Saving Preferences

Unity allows three types of data to be saved as part of the player preference files: whole numbers (integers), decimal numbers (float), and collections of letters, numbers, and special symbols (strings). Each of these data types has its own method as part of the PlayerPrefs class.

// Does the key "lives" exist?
//
// If it does not, two things might have happened:
// 1) Preferences files were recently deleted.
// 2) It was never created.
if(PlayerPrefs.HasKey("lives"))
{
            
} 
else
{
 // (Assume this is the first time using this key 
 //  or it does not otherwise exist.)
 //
 // Set the "lives" to 5
 PlayerPrefs.SetInt("lives", 5);
}

Using any of the “set” methods saves the data in the memory of the application for later uses of the PlayerPrefs class methods to retrieve the value. To finally write the data to a file, one last method call is needed: Save().

// Does the key "lives" exist?
//
// If it does not, two things might have happened:
// 1) Preferences files were recently deleted.
// 2) It was never created.
if(PlayerPrefs.HasKey("lives"))
{
            
} 
else
{
    // (Assume this is the first time using this key 
    //  or it does not otherwise exist.)
    //
    // Set the "lives" to 5
    PlayerPrefs.SetInt("lives", 5);

    // Save the preference to an external file.
    PlayerPrefs.Save();
}

Note: Because the method Save() deals with files, it should not be called frequently. Instead, it should be used as part of a user “saving” their game or at other pre-determined “checkpoints” such as when a user closes a certain menu.

Loading Preferences

As the data saved to the player preferences is either integers, decimals, or string values, the matching loading methods uses the same naming scheme as the “set” methods. Instead of “set,” the loading methods are all named after the verb “get”:

// Does the key "lives" exist?
//
// If it does not, two things might have happened:
// 1) Preferences files were recently deleted.
// 2) It was never created.
if(PlayerPrefs.HasKey("lives"))
{
  // The key "lives" exists.
  int lives = PlayerPrefs.GetInt("lives");
} 
else
{
  // (Assume this is the first time using this key 
  //  or it does not otherwise exist.)
  //
  // Set the "lives" to 5
  PlayerPrefs.SetInt("lives", 5);

  // Save the preference to an external file
  PlayerPrefs.Save();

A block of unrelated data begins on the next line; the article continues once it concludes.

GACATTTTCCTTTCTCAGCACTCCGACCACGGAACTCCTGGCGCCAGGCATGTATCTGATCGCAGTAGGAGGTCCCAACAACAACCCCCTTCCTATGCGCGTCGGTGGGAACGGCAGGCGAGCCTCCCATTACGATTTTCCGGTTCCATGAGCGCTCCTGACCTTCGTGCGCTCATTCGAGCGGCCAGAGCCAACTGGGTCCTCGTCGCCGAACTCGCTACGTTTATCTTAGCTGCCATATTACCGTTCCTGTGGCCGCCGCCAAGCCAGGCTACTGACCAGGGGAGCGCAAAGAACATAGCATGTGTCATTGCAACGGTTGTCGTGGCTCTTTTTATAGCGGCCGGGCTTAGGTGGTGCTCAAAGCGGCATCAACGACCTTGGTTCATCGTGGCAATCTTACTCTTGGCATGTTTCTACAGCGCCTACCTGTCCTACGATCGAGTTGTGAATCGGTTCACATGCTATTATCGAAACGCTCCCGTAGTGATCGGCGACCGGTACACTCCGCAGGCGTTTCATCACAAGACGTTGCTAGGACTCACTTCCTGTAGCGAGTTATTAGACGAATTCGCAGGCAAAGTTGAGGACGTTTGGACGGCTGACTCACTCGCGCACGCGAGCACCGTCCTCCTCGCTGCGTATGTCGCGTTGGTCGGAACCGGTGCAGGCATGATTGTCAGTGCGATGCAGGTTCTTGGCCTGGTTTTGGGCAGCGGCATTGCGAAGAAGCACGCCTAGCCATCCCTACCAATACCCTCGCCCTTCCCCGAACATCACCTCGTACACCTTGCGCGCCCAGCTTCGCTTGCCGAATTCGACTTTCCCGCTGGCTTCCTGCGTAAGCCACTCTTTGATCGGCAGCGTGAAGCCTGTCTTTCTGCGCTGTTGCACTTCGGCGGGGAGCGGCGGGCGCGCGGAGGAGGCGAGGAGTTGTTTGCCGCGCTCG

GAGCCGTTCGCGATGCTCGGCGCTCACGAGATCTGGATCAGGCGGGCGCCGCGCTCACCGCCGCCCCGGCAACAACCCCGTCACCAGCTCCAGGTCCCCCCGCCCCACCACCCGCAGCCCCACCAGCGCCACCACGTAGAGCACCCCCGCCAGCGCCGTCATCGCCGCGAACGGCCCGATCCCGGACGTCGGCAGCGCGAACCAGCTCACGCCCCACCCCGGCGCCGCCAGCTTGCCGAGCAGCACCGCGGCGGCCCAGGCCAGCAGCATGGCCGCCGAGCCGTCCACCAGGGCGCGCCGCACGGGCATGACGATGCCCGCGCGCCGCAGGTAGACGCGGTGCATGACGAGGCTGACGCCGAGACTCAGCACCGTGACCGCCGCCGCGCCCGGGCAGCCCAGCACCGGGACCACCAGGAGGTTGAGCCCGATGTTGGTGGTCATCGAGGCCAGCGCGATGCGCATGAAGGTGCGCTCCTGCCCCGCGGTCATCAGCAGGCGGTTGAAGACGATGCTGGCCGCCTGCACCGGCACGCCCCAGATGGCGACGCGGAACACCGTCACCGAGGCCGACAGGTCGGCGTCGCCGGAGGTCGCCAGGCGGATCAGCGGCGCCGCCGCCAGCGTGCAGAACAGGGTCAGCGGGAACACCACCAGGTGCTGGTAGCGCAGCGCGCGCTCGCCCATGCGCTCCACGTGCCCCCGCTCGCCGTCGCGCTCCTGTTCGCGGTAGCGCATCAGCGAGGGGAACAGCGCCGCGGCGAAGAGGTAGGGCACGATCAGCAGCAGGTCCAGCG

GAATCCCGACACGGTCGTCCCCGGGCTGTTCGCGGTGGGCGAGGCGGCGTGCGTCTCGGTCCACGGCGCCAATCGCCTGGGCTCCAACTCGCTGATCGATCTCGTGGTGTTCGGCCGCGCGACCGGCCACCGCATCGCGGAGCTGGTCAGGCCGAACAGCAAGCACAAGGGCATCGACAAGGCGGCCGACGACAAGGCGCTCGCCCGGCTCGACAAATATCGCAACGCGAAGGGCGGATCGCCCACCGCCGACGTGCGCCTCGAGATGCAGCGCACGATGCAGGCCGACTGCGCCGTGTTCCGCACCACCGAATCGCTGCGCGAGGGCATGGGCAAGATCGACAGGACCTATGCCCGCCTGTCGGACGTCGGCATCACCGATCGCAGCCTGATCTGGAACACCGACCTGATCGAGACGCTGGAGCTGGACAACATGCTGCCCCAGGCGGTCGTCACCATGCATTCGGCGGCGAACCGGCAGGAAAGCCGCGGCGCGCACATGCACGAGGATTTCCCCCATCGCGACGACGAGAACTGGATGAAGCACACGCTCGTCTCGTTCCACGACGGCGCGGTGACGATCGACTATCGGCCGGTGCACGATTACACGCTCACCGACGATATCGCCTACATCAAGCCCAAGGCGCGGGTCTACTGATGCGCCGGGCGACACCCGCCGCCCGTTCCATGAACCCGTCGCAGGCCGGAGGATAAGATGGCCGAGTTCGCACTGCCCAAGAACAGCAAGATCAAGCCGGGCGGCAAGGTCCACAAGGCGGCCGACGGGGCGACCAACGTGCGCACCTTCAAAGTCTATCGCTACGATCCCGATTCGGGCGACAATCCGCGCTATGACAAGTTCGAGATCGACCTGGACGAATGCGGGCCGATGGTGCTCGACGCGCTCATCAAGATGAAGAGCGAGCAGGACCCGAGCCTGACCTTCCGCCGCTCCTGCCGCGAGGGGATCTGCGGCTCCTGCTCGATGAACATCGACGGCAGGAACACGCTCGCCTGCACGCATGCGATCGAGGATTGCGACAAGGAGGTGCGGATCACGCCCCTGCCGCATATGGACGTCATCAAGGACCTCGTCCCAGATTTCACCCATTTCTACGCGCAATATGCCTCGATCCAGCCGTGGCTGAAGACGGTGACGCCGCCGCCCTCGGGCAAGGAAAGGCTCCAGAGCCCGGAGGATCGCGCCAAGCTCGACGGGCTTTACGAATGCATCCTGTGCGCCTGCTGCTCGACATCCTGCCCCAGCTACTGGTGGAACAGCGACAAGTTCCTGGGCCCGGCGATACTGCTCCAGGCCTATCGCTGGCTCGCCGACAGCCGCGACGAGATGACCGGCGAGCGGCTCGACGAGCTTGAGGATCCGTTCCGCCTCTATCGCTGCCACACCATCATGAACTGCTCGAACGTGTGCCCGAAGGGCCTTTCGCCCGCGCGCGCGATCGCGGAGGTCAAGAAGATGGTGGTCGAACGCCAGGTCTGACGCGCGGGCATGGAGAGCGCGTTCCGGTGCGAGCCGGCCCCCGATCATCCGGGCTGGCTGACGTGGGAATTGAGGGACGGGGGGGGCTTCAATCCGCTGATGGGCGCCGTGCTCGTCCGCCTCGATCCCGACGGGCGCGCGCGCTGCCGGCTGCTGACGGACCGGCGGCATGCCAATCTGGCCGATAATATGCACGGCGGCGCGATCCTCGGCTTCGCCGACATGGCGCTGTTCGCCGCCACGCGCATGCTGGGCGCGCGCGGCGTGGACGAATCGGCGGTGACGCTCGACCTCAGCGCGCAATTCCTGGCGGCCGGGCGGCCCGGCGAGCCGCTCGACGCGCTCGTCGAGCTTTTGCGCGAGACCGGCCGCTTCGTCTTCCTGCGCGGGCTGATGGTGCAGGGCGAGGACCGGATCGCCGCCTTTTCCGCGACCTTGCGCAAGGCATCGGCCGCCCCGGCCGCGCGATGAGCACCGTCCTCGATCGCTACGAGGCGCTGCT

}

Deleting Keys

In the cases where a developer may want to delete a particular key or all of the existing keys (such as when a player resets a save file or switches back to default values), PlayerPerfs has two methods for this purpose.

Limits of PlayerPrefs

The PlayerPrefs class and its methods can be very useful for storing any data considered “preferences.” This might include the player’s choice of resolution, graphical settings, or other accessibility options. Anything the player would change as part of interacting with options within menus and changing to match their needs or wants when using the game or application.

It can be tempting to think the PlayerPrefs class is a great place for data like passwords, the player’s current save files, or other, more sensitive information. However, because the location of where Unity saves the files is known, this make it a very poor choice for this type of data. A user (or its system) can access and change the player preferences files whenever they want. This means, for example, if the player’s experience points and level in a role-playing game were saved in the files, they could be edited and easily changed. While the PlayerPrefs can be used for simple values, like in the above use of lives in the example code, it should never be considered a trusted source.

PlayerPrefs should not be used as a replacement for creating save files and other more complex data management for a game. It exists to save “preferences” and not complex data. This means any heavy usages of reading and writing to preference files may cause significant delays in performance. Unity has other tools for creating complex data files and handling generating save files for games outside of saving its “preferences.”